LIFE lessons on inclusive WASH action in Pakistan

Two young Pakistani girls wearing long black scarfs that are draped over their heads and shoulders stand side-by-side in front of a toilet block. A basin with a shelf and mirror above it can be seen between two closed wooden doors that make up the toilet facilities behind them.

Using sign language to communicate with an IRC team member, these two young girls expressed their gratitude for the new toilets at their school for children with with hearing and speech impairments (IRC Pakistan)


These young girls are students of a school for children with hearing and speech impairments, situated in the district of Swat, in Khyber Pakhtunkhwa province, Pakistan. Using sign language to communicate with an IRC team member, they expressed their gratitude for the safely managed latrines that they and their fellow students now have access to at school thanks to Australia’s Water for Women project with IRC, Leveraging Inclusive WASH for Empowerment (LIFE).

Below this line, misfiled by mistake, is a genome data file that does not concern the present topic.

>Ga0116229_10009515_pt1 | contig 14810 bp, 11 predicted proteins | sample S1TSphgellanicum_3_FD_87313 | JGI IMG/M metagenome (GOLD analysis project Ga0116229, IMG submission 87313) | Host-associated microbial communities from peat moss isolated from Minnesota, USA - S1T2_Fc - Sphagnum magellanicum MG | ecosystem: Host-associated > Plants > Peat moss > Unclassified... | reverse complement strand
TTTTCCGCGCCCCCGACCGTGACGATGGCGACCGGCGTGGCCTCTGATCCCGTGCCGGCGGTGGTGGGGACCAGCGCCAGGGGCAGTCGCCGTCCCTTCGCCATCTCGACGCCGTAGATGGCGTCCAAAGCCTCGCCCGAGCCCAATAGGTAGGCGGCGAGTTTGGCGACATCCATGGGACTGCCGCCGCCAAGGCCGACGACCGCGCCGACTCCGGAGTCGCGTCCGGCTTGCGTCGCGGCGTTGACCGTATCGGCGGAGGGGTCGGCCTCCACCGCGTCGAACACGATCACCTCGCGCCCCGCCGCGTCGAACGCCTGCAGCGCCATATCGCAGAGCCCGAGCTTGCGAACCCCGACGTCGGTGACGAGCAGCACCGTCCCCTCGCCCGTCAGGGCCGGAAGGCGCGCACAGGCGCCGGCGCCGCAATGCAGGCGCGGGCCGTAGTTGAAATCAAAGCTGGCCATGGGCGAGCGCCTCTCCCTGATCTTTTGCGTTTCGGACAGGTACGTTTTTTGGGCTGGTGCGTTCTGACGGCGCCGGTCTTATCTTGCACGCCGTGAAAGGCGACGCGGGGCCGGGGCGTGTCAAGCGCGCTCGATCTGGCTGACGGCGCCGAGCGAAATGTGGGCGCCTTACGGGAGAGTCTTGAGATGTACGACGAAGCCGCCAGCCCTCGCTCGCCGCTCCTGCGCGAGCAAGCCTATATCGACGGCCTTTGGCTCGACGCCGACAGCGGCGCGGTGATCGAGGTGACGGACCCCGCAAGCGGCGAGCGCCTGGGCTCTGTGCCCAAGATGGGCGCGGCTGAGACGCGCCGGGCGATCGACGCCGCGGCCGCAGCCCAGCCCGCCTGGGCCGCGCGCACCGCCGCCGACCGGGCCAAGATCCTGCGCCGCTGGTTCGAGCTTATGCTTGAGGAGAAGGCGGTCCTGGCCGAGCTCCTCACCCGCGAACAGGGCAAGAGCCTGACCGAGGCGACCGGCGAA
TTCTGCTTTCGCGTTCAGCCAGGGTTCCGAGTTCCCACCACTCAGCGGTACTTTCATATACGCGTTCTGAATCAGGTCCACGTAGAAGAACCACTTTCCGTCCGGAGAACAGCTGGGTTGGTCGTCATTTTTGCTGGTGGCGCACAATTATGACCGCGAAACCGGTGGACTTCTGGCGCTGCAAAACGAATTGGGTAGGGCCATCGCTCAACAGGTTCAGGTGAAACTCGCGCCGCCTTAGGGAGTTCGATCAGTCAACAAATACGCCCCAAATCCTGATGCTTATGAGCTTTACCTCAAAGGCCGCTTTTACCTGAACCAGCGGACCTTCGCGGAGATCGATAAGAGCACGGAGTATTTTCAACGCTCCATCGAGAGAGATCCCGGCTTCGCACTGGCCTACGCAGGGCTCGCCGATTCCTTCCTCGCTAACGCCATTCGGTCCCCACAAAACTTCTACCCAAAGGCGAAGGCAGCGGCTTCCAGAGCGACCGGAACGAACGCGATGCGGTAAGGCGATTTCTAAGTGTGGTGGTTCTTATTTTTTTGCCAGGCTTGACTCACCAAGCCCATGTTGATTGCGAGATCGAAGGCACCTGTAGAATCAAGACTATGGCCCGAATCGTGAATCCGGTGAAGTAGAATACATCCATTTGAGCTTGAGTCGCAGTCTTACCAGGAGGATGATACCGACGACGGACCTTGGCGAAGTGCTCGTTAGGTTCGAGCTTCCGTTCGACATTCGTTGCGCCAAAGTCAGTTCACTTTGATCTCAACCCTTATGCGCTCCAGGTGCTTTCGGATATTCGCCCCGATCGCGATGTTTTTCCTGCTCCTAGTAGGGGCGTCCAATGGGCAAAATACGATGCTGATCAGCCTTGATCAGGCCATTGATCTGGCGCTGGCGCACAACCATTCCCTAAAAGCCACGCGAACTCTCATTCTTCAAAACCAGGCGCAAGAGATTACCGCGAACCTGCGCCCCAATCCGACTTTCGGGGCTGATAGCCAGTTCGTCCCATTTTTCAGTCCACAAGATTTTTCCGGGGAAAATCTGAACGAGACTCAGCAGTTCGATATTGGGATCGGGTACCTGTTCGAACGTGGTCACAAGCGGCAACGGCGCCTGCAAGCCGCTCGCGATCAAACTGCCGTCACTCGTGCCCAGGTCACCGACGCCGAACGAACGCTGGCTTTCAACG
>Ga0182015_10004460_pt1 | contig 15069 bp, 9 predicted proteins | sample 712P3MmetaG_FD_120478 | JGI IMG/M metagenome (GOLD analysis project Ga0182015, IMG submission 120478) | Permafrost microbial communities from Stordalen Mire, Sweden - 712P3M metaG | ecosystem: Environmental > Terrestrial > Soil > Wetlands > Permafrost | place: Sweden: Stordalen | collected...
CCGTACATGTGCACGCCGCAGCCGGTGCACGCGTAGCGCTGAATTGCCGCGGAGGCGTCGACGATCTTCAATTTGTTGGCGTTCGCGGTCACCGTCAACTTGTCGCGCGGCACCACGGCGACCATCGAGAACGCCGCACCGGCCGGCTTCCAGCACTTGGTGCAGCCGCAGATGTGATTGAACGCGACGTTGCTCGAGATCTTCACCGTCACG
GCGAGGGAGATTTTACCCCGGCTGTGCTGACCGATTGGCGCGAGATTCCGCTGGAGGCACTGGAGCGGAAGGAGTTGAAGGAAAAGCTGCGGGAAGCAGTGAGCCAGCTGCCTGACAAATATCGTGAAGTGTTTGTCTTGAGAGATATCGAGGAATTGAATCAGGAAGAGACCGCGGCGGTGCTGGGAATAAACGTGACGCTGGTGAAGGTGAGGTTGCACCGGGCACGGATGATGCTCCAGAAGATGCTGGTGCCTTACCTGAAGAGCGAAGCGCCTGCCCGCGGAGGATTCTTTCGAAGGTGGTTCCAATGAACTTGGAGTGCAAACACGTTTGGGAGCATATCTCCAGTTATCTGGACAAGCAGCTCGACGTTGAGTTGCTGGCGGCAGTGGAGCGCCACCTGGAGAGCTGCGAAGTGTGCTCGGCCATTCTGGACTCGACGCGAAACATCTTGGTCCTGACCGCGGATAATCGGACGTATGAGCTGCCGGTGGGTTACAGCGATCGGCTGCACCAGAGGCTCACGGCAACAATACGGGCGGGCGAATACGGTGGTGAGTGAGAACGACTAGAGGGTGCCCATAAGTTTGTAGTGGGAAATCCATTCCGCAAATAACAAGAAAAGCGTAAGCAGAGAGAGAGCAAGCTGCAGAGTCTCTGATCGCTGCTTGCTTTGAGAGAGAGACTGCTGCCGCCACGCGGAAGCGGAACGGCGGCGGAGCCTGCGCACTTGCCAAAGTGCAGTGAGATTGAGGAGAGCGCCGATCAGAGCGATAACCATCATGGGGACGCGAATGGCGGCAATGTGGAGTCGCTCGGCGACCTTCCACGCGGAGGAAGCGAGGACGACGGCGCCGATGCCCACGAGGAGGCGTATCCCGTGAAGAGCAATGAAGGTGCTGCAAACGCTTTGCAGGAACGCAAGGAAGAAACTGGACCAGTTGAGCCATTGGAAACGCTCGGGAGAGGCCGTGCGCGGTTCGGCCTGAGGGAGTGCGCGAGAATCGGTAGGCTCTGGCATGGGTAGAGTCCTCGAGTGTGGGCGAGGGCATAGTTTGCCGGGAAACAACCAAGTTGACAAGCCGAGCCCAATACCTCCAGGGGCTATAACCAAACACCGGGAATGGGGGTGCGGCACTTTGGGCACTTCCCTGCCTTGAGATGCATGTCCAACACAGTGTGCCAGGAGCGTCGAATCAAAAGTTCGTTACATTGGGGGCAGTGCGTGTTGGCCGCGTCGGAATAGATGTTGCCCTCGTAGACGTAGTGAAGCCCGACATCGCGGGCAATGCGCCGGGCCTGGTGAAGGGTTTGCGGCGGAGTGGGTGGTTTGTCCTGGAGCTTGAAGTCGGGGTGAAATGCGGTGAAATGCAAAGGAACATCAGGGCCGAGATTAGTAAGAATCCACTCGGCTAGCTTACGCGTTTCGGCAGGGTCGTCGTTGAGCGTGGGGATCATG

In Khyber Pakhtunkhwa's patriarchal society, traditional Pakhtunwali cultural norms limit the participation of women, people with disabliities and other marginalised groups in community decision-making processes. This includes decisions affecting everyday aspects of life that are central to their health and well-being, including access to inclusive water, sanitation and hygiene (WASH) services.

To improve community access to WASH services in schools and throughout villages in Swat, Buner and Peshawa, the LIFE project adapted a two-way approach. IRC conducted capacity strengthening events for government line departments, including the WatSan Cell, Tehsil Municipal Association and Public Health Engineering Department, and supported the establishment of management information systems to enable them to effectively monitor and map their resources and activities. IRC also arranged exchange visits for communities to line department to help reduce service gaps and increase peoples' awareness of Pakistan's Right to Public Services Act.


“I am working in this health facility as a medical practitioner for many years and can confidently say that since the installation of water schemes in the surrounding villages, the incidence of water borne diseases and skin diseases have drastically reduced.”